book review
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Book review: 『ちょっと今から仕事やめてくる』by 北川恵海

To get back on track after a small break, I picked a book I expected to be easy: 『ちょっと今から仕事やめてくる』by 北川恵海 (きたがわ・えみ).

I have already read another book by Emi KITAGAWA, which I liked very much, but I liked 『ちょっと今から仕事やめてくる』even better. I have only positive things to say about this novel, and I can only heartily recommend it to any Japanese learner (because it is easy to read) and anyone struggling with his work.

The story

As the title suggests, the novel is about quitting one’s work. The protagonist, Takashi AOYAMA is a young salaryman, who has been working for his company for 6 months. He spends most of his time at work, comes home only to sleep, has no friends, no girlfriend, no free time and only waits for the week to be over.

Now it is time to write something like “Then he meets a guy named Yamamoto and his life changes”, but it would give the impression that the novel is a kind of candid pursuit of happiness when it is much more than that. To put the record straight, one should say that the novel, instead of showing how you can change your life, shows instead how hard it is to do it.

Takashi AOYAMA is trapped in his situation and cannot find a way out. While his feelings are perfectly described, his personality and appearance remain loose so that it is easy for the reader to identify with him. I am sure that many people read their own story in this novel. After all, who never struggled with his work?

Personally, the beginning of the novel brought me back to the time when I was coming home from work at 10p.m every day and had a 20 minutes pause at lunch to eat something from a convenience store. I started having skin problems from stress, I suppose, and not getting enough sunlight. I felt that my work was taking my time and my health out of me, that it was in fact, taking my life away from me. I find that the novel captures and describes this feeling very well and I immediately felt involved in the story and the protagonist’s fate.

The very beginning of the novel gives a good idea of how this is achieved, and it will also show that the novel is not difficult to read in Japanese:

「六時に起床。同、四十六分発の電車に乗る。八時三十五分、会社に到着。席に座ると同時にパソコンの電源を入れる。
十二時から一時間の昼休憩。席を立ち上がったところで上司に声をかけられ、開放されたのは十二時十五分。歩いて三分の安いラーメン屋には長蛇の列。並ぶこと十五分。ようやく飯にありつける。注文が来るまで三分。湯気の立ち上るラーメンを胃袋に吸い込むこと五分。すぐに席を立ち、会社の玄関横にある小さな喫煙スペースで、缶コーヒーを片手に立ったままタバコを吹かす。この半年でタバコの量は二倍に増えた。ここでやっと、ホッと一息をつく。時刻はすでに十二時四十五分を経過している。
十二時五十八分、自分の席に戻る。十三時二十七分、本日三度目の上司の怒鳴り声。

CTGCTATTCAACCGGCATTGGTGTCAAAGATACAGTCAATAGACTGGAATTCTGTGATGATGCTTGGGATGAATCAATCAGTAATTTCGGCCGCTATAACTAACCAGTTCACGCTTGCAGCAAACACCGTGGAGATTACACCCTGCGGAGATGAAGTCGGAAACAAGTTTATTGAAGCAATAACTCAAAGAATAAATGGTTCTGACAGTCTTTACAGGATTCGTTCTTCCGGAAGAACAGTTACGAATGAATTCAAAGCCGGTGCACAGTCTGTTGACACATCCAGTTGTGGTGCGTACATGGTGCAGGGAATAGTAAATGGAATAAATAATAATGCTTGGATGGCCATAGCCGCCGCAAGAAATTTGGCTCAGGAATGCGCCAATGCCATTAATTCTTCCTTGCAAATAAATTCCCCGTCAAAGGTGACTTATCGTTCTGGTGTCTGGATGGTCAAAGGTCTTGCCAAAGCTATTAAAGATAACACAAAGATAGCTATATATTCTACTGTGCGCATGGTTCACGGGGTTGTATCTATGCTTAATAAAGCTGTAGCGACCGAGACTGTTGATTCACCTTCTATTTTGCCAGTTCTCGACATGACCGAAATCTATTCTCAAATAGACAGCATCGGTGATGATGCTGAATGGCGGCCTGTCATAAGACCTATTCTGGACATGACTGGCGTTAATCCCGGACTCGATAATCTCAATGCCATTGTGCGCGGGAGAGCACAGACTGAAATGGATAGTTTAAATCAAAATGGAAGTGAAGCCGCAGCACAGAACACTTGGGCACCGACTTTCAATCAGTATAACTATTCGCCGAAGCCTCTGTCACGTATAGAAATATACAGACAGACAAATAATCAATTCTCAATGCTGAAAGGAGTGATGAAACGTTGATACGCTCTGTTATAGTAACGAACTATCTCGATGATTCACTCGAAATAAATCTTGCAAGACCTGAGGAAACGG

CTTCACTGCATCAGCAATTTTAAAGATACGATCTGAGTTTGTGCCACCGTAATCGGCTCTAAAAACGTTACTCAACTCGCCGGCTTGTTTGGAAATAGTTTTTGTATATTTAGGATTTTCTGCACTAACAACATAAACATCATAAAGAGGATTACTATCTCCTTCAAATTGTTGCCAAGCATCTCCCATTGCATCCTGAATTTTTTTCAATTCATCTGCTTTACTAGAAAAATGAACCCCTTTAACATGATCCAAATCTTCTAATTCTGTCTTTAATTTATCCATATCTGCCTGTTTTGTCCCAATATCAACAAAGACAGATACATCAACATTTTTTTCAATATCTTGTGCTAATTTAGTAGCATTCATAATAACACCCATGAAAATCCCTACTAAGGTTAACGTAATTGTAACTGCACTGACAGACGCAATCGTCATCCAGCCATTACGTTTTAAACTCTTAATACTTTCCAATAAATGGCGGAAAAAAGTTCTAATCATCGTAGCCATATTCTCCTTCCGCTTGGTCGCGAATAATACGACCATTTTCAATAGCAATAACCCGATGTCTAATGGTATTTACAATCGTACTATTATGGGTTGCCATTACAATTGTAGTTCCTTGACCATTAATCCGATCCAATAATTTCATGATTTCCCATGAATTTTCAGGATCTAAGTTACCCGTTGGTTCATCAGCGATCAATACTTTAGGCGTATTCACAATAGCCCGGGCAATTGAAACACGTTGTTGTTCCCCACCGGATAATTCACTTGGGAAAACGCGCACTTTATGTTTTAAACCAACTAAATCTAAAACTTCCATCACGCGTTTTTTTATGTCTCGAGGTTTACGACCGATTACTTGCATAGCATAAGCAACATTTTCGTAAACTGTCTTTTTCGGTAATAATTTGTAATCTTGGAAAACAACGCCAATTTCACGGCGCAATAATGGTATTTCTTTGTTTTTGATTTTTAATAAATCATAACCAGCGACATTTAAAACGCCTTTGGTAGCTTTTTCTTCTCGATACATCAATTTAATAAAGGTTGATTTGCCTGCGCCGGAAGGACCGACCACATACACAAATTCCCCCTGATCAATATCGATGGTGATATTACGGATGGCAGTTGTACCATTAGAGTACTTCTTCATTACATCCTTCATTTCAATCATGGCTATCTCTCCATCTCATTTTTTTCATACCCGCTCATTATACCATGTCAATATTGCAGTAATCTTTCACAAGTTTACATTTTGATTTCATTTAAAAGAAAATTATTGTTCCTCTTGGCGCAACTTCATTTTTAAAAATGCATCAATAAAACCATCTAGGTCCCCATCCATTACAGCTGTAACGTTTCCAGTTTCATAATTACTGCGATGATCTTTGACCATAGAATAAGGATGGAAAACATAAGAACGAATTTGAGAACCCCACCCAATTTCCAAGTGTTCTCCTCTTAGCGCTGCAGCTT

十九時三十五分、やっと、上司が退勤。頼むからもっと早く帰ってくれ。
二十一時十五分、ようやく退勤。この時間になると、電車の本数が少ない。二十二時五十三分、帰宅。二十五時零分、就寝。以下、繰り返しx六日間。」p.6

Light novel?

I still don’t know how to define light novels, but I think that 『ちょっと今から仕事やめてくる』is one of these. All the elements at the periphery of the story have been reduced, and the novel focuses entirely on the protagonist and the plot. There are no descriptions or long narrative passages, the story turns around a few familiar places and situations. There are a handful of characters, with a lot of scenes involving only Takashi AOYAMA and Yamamoto. The working environment of Takashi is reduced to two main characters, and the reader is spared any complicated description of Takashi’s work. There are a lot of dialogues and frequent line breaks so that you never find yourself with a page stuffed with text.

It looks like if all the elements of context have been simplified to create a short novel (232 pages), easy to read while commuting or after a long day’s work. It naturally makes things easier for Japanese learners too.

Conclusion

I loved this novel very much because it really spoke to my heart. If you don’t have literary expectations and take this novel for the story and message it conveys, it really is worth putting in the hands of anyone who has a hard time at work, who needs courage and feel depressed. More generally, it is a nice story that will speak to a lot of people I think.

8 Comments

    • No, neither the Heisig nor the Conning’s method. I started on a base I had from previous Chinese learning and build up my kanji vocabulary from there. Now I don’t really learn the kanji for themselves anymore, I just learn words, if that makes sense… I mean that my starting point is not the kanji (and then I learn the words that contain it) but the word (and then I more or less learn the kanji in it). As a result, I can recognise and pronounce a kanji when I see it in context or in a word I know, but I am often unable to recognise a kanji if it stands alone.

      Liked by 1 person

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